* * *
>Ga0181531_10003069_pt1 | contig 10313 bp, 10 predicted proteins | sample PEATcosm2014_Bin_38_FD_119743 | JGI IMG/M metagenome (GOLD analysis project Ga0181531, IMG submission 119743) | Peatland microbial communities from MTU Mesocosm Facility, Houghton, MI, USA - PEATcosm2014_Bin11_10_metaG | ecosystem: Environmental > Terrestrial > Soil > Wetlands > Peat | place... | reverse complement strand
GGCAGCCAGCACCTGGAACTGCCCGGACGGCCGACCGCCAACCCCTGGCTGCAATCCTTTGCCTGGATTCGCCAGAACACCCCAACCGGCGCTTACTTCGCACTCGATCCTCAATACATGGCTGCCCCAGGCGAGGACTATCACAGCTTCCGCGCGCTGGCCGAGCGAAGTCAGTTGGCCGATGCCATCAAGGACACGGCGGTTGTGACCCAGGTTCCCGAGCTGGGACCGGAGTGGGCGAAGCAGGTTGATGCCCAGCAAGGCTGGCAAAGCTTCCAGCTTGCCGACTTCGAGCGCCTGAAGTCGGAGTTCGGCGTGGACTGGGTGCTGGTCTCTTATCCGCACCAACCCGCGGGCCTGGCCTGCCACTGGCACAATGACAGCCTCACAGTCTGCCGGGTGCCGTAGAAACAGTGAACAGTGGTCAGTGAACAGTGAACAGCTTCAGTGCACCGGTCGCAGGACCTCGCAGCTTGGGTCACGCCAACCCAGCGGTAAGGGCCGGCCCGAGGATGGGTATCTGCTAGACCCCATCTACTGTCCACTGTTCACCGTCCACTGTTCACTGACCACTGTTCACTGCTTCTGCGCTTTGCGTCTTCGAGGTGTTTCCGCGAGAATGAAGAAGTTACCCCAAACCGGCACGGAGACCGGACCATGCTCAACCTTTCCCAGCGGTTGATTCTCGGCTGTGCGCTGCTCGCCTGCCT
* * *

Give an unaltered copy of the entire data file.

>Ga0181531_10003069_pt1 | contig 10313 bp, 10 predicted proteins | sample PEATcosm2014_Bin_38_FD_119743 | JGI IMG/M metagenome (GOLD analysis project Ga0181531, IMG submission 119743) | Peatland microbial communities from MTU Mesocosm Facility, Houghton, MI, USA - PEATcosm2014_Bin11_10_metaG | ecosystem: Environmental > Terrestrial > Soil > Wetlands > Peat | place... | reverse complement strand
GGCAGCCAGCACCTGGAACTGCCCGGACGGCCGACCGCCAACCCCTGGCTGCAATCCTTTGCCTGGATTCGCCAGAACACCCCAACCGGCGCTTACTTCGCACTCGATCCTCAATACATGGCTGCCCCAGGCGAGGACTATCACAGCTTCCGCGCGCTGGCCGAGCGAAGTCAGTTGGCCGATGCCATCAAGGACACGGCGGTTGTGACCCAGGTTCCCGAGCTGGGACCGGAGTGGGCGAAGCAGGTTGATGCCCAGCAAGGCTGGCAAAGCTTCCAGCTTGCCGACTTCGAGCGCCTGAAGTCGGAGTTCGGCGTGGACTGGGTGCTGGTCTCTTATCCGCACCAACCCGCGGGCCTGGCCTGCCACTGGCACAATGACAGCCTCACAGTCTGCCGGGTGCCGTAGAAACAGTGAACAGTGGTCAGTGAACAGTGAACAGCTTCAGTGCACCGGTCGCAGGACCTCGCAGCTTGGGTCACGCCAACCCAGCGGTAAGGGCCGGCCCGAGGATGGGTATCTGCTAGACCCCATCTACTGTCCACTGTTCACCGTCCACTGTTCACTGACCACTGTTCACTGCTTCTGCGCTTTGCGTCTTCGAGGTGTTTCCGCGAGAATGAAGAAGTTACCCCAAACCGGCACGGAGACCGGACCATGCTCAACCTTTCCCAGCGGTTGATTCTCGGCTGTGCGCTGCTCGCCTGCCT